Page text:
Starry Night by Vincent Van Gogh is one of my all-time favorite paintings. So, when I was offered a chance to order a canvas print or wall mural from Photowall, I knew there was a high possibility that I’d be a proud new owner of Starry Night. First thing I did was conduct a search, and sure enough, it was there. But, I also wanted to know what else this Swedish company has to offer.
Photowall sells canvas prints and wall murals in an array of categories, from gorgeous, colorful landscapes to scenes of fantasy to some of the most recognizable paintings by artists such as Gustav Klimt, Jan Vemeer, and Claude Monet. You can even order a canvas print featuring your own photographs and illustrations.
When you are ready to order from Photowall, there are a few decisions to make.
Framing options include receiving the canvas only (in a roll without frame), or the company will send you a do-it-yourself frame (29 mm thick) that you put together. I chose the DIY frame.
Your print will come with an edge: black, white or an extension of the painting. I personally think having the painting as an edge is nice, but I felt I’d lose certain details, so I chose a black edge. Click on ‘View in 3D’ to get a real sense of how it will look.
The final price point of your canvas is determined by the dimensions of the print. Adjust the width and height in centimeters – from a minimum of 40 cm, up to 150 cm. I ordered an 80 x 60 cm print (31.5 inches x 23.62 inches). You are also given the opportunity to crop the image, as you see fit.
My Experience with Photowall’s Do-It-Yourself Frame
In addition to the canvas print and assembly instructions, I received four (4) frame sections, four (4) corner plates, sixteen (16) screws, and a hanging clip with screws to construct a wooden frame for my print.
After placing the canvas cloth (print facing down) on a wooden table, I took one of the frame sections and removed the protective paper. A rather sticky strip is revealed, which you then line up along one edge of the cloth and position between the corners of the cloth.
Make sure that the “ridge” of the wood is facing the inside of the print. At this point, you’re supposed to smooth over the cloth to the frame piece, but I didn’t just yet (too nervous to commit to the stickiness). Repeat this step for the rest of the frame sections.
Next, fold the corners of the cloth towards the tape of the frame sections.
Once complete, start turning the frame sections (one by one) inwards.
For me, the last one was the tightest fit, but with a little muscle…everything eventually comes into place. I did put the frame together with my mother, which helped keep the wooden pieces nicely aligned.
Line up the corner plates to the holes in the frames. Insert the screws and gently turn into place. Once the four corner plates are attached, go back and tighten all of the screws. You will notice that the canvas cloth becomes tensioned and the frame starts to come tighter together.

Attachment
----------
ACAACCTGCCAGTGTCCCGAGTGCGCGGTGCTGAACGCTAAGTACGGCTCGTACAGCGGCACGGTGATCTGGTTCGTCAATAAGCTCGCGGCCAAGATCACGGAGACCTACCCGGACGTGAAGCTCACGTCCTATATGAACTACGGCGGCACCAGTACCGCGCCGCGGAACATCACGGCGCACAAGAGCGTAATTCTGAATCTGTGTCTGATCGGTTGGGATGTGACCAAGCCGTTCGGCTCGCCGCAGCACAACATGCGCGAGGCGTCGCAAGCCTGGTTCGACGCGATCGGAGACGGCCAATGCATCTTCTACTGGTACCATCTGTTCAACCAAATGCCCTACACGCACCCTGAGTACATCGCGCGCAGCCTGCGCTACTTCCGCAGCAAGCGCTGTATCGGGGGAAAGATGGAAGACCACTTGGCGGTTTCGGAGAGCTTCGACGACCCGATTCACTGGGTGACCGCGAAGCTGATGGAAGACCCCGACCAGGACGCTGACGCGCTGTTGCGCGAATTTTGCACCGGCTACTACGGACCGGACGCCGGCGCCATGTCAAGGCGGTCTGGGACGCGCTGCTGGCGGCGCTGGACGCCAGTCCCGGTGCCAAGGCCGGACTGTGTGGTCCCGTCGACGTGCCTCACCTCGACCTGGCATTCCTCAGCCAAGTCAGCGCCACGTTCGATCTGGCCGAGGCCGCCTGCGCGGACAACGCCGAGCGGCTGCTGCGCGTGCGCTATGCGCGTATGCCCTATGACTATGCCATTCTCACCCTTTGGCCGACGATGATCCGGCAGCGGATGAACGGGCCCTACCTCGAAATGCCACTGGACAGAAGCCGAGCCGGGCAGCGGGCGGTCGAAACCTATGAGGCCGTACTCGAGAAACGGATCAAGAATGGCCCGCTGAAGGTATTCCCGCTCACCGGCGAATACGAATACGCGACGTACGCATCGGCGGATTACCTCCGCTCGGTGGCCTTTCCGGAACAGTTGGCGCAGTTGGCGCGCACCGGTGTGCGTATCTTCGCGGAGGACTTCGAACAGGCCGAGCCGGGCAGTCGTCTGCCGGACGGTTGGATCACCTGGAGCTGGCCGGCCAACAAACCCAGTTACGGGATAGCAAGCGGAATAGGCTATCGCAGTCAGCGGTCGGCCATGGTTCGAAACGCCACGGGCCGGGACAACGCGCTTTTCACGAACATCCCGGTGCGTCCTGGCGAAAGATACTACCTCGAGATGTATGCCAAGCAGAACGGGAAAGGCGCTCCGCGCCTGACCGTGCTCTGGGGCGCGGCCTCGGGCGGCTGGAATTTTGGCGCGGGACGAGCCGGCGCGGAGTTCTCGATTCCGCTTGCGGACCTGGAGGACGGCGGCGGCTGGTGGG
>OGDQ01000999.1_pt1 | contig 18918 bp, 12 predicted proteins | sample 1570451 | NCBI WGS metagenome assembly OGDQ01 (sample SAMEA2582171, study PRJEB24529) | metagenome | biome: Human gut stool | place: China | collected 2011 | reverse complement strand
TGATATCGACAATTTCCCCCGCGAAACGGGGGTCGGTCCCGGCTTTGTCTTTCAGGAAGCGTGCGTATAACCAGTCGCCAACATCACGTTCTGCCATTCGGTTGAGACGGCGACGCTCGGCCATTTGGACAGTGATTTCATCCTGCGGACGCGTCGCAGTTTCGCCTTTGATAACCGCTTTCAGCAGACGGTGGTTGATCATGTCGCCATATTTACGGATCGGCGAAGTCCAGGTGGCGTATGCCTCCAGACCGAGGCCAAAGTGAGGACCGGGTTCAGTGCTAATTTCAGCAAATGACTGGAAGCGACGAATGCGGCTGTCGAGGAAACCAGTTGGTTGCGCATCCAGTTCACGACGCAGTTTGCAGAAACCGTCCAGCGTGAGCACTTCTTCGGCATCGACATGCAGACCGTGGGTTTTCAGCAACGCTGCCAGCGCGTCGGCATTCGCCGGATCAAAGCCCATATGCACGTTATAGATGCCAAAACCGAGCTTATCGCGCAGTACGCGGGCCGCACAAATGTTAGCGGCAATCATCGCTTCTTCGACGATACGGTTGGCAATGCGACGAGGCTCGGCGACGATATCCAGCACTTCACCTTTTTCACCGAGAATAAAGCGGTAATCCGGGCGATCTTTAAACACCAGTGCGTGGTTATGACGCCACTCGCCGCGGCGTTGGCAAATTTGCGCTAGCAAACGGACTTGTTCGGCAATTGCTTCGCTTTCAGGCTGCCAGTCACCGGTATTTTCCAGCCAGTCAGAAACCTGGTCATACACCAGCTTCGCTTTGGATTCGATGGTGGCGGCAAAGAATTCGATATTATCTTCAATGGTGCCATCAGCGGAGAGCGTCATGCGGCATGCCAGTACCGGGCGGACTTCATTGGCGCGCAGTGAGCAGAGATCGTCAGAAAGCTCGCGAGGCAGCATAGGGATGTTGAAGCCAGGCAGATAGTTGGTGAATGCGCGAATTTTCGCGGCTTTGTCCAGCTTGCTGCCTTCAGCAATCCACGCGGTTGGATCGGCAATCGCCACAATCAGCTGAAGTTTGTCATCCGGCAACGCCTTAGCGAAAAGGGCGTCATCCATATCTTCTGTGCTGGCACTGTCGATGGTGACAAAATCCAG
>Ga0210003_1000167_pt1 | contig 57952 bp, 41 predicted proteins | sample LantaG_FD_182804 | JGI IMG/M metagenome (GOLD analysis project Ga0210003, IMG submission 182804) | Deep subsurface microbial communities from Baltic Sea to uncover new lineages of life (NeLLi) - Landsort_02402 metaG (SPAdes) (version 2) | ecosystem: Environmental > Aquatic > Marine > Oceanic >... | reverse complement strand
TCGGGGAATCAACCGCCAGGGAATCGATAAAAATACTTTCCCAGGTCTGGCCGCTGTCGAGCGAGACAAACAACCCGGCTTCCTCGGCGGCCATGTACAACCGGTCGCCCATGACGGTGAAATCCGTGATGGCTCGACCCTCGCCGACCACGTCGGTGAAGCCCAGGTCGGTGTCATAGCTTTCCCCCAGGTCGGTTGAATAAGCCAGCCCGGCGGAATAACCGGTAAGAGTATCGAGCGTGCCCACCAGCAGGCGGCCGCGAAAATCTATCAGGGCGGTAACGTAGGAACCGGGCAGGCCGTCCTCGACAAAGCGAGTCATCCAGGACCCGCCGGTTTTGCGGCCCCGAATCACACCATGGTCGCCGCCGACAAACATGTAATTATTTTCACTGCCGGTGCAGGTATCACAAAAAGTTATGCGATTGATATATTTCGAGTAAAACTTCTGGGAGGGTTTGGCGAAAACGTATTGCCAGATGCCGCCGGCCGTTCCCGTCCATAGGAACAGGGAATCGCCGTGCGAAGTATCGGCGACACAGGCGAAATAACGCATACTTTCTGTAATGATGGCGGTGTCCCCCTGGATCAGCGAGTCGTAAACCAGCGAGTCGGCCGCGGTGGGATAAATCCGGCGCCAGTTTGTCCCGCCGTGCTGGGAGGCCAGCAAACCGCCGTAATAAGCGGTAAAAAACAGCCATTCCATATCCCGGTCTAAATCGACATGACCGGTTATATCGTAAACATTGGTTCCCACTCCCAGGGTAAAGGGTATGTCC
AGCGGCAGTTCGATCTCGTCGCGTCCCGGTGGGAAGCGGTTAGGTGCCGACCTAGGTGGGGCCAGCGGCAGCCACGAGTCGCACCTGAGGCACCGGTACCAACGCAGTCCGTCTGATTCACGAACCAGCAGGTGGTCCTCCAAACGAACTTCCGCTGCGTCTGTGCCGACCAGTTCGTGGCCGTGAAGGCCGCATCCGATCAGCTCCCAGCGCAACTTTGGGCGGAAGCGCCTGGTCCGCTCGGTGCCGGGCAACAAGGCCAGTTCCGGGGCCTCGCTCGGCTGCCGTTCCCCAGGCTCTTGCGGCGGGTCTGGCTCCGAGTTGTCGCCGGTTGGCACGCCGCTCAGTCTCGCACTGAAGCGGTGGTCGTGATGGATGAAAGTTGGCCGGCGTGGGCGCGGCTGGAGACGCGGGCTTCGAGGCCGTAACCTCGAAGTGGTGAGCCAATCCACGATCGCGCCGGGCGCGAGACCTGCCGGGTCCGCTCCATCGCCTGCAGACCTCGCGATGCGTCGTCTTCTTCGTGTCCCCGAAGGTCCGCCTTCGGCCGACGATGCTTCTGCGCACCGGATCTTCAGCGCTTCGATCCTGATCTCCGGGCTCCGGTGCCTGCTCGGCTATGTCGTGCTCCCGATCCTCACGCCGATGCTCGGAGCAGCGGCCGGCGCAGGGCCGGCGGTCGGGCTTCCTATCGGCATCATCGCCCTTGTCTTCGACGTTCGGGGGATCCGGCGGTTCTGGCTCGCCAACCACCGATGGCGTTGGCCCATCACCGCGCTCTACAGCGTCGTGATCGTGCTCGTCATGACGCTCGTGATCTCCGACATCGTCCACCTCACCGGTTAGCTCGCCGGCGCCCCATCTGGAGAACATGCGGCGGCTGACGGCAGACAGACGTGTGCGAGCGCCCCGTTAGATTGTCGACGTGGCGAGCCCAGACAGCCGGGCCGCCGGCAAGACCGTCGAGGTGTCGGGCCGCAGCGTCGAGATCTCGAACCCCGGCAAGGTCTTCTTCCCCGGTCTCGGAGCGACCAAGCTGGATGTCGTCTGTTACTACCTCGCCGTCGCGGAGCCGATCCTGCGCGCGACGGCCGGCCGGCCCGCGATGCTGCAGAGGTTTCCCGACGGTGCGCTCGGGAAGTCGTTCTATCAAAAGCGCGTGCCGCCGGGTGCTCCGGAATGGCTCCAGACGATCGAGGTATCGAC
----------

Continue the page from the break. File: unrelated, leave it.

Now, I did have to redo two corners because after flipping over the finished product, I noticed that I did not position the canvas cloth to the very edge of one of the frames, which meant I could see a faint (but noticeable-to-me) sliver of the black border. I was able to peel the sticky adhesive and reposition to the edge after unscrewing two corner plates.
All in all, I say that a DIY frame takes about 20 minutes to complete. I suggest having someone help you to save time lining up everything and tightening the screws on the corner plates.
Also, Photowall has a handy YouTube video that shows exactly how to construct the frame.
High Quality Art Wall Prints
Photowall prints are eco-friendly (made from high-quality, pure cotton), fire-retardant, and resistant to fading in sunlight. The colors are bold, and I’m just so pleased with the Starry Night print that I received. To me, the DIY frame makes a Photowall purchase even more special because you can play a role in constructing a part of your painting, photo, or print. It gave me a sense of accomplishment, and if you have children, it’s a nice project for the two of you to do together. I wish I would have waited for my nephew so that he could have helped construct the frame. He was mesmerized by the painting, and since his class went over it in school, he was eager to discuss and analyze some of the details with me.
Disclosure: I received a complimentary canvas print in exchange for sharing my 100% honest thoughts and experience.
Who is your favorite artist and/or painting?